Recent years have seen increasing efforts, both locally in Nepal and internationally, to improve how data and information about aid flows is collected and shared. The government of Nepal, supported by development partners, has established the Aid Management Platform (AMP) and launched its public website. Several other platforms and initiatives have been put in place by various actors with the aim of providing aid-related and humanitarian information, in particular following the 2015 earthquake in Nepal. This reflects a growing demand for increased production, sharing and use of data to meet development aims, as well as improved transparency and accountability.
Internationally, there has also been an increase in the availability and quality of data. The International Aid Transparency Initiative (IATI) now has more than 600 bilateral, multilateral, non-government and private sector development partners publishing data to its standard. The Data Revolution has brought the role of data in meeting and monitoring the Sustainable Development Goals (SDGs) to the fore. What is less clear, is the extent to which aid data is being used, by whom and for what purpose, and it is this that the discussion paper seeks to investigate for the specific case of aid information use in one country.
This discussion paper highlights information needs of different stakeholder groups to assist user-centred approaches to providing data on aid finance, considers the potential role of data published to the IATI Standard in this context, and builds interest in increased use of data on aid finance among key stakeholder groups.
- Many stakeholders share common interests and needs with regard to financial information on aid. There is a shared motivation to understand how aid is allocated, spent and what results it contributes to.
- There is a demand for more analytical information, in particular on needs, resources and results of development interventions; aid in relation to national SDGs and other indicators; and aid in relation to domestic resources.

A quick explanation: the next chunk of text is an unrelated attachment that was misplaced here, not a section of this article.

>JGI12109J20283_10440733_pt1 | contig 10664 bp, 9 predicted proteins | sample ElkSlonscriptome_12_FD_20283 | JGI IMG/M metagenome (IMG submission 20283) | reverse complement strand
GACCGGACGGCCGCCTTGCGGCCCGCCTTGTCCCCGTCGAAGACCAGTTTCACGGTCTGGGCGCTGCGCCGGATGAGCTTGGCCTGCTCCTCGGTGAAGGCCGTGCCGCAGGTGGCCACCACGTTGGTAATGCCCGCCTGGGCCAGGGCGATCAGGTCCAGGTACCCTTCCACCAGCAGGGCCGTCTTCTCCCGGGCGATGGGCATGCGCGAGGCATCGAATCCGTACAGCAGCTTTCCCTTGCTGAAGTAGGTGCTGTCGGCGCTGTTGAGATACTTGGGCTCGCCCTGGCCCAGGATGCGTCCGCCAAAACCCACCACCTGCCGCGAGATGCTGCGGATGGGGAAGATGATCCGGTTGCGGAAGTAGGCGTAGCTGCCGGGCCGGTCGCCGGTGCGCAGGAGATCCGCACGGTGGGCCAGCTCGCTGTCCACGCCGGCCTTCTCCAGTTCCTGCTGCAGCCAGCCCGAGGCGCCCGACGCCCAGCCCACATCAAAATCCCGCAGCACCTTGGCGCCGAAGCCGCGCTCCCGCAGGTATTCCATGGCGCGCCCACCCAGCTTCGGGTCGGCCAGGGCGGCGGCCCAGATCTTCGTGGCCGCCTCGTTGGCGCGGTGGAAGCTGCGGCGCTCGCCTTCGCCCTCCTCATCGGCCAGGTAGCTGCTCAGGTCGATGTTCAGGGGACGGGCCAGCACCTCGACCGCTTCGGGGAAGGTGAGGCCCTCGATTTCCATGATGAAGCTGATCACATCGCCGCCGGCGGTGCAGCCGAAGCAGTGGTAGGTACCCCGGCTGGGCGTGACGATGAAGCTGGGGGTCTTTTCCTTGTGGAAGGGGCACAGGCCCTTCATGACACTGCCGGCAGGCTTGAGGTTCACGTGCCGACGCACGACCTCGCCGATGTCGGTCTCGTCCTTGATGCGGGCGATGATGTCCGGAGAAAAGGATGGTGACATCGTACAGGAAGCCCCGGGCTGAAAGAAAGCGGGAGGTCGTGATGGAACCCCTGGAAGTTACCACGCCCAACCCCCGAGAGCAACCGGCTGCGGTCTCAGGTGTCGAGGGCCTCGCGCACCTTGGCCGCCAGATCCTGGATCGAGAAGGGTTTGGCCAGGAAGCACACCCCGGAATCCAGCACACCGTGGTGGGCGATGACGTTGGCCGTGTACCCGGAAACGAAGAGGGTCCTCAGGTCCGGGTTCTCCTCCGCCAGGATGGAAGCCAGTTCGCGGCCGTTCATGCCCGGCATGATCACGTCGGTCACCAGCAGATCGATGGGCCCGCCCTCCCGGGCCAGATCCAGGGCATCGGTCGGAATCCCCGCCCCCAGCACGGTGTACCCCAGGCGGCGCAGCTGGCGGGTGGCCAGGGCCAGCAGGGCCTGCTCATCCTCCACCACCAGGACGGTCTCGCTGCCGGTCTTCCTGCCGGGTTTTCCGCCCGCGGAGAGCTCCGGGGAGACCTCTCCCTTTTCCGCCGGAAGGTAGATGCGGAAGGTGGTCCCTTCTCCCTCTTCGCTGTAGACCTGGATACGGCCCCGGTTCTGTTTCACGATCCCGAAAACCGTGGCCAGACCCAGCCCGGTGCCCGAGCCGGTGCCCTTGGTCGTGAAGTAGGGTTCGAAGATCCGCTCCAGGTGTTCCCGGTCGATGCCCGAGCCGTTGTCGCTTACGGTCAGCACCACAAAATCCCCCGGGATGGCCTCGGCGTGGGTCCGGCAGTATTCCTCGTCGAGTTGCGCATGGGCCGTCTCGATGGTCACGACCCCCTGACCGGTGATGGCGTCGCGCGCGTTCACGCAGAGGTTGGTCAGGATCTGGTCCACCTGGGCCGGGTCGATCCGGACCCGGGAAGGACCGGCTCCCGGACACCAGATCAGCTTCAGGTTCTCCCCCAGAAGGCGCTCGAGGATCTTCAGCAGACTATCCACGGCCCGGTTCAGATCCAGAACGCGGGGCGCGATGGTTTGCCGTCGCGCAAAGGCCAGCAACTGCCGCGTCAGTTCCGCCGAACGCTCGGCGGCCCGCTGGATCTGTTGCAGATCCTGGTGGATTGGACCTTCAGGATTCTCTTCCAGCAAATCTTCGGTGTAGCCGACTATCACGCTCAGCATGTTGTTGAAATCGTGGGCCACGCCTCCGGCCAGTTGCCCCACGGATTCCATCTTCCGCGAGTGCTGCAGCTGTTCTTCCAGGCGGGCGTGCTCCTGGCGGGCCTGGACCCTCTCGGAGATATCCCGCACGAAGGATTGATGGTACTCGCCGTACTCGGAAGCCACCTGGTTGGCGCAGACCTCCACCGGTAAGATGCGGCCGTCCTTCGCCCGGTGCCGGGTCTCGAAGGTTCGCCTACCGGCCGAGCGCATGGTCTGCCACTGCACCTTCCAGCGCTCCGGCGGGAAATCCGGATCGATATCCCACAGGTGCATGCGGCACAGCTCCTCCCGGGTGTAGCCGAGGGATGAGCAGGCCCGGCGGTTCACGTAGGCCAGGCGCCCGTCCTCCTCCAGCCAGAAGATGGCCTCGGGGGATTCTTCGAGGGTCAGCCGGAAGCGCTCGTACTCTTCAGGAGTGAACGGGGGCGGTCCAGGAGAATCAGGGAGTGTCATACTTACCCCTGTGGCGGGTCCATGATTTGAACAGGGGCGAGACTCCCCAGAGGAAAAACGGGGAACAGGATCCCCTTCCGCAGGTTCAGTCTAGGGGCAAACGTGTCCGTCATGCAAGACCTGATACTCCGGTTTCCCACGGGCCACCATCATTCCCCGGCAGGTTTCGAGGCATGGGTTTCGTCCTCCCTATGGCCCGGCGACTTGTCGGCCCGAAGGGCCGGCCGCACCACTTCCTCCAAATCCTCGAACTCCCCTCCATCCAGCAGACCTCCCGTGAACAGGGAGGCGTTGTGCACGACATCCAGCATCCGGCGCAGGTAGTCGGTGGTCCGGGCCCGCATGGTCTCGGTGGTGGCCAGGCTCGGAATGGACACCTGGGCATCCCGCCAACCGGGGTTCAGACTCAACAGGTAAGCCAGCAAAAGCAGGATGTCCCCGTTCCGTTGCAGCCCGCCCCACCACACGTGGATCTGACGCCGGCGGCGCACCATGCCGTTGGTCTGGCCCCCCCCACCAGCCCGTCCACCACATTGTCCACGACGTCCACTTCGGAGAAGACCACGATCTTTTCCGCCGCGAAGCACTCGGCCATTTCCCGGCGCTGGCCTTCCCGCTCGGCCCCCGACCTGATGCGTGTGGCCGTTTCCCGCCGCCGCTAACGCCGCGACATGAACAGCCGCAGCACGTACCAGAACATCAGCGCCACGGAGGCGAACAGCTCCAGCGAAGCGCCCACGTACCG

- Despite the increase in availability of aid data from national and international sources and platforms, in practice stakeholders rely strongly on written reports, organisational websites and their interpersonal networks to access and use the information they need.
- Greater efforts are needed to increase the awareness of aid data availability from the AMP and IATI, and to engage proactively with different user groups and intermediaries who can support the translation of data into actionable analysis. Ideally this would build on existing information and communication preferences, and coordination fora to enhance these with better data and analysis.
- For this, openness of aid data and its interoperability with other sources of official and administrative data is critical.
This discussion paper was co-authored by Conrad Zellmann of DI and Kishor Pradhan, an independent consultant. It was undertaken under the ‘Improving Sharing and Use of (open) Data as Evidence for Development in Nepal’ programme, implemented by The Asia Foundation in partnership with Development Initiatives with funding from the UK’s Department for International Development (DFID). The programme is part of the wider DFID funded ‘Evidence for Development’ programme that works to strengthen the government of Nepal’s capacity to generate and use data effectively.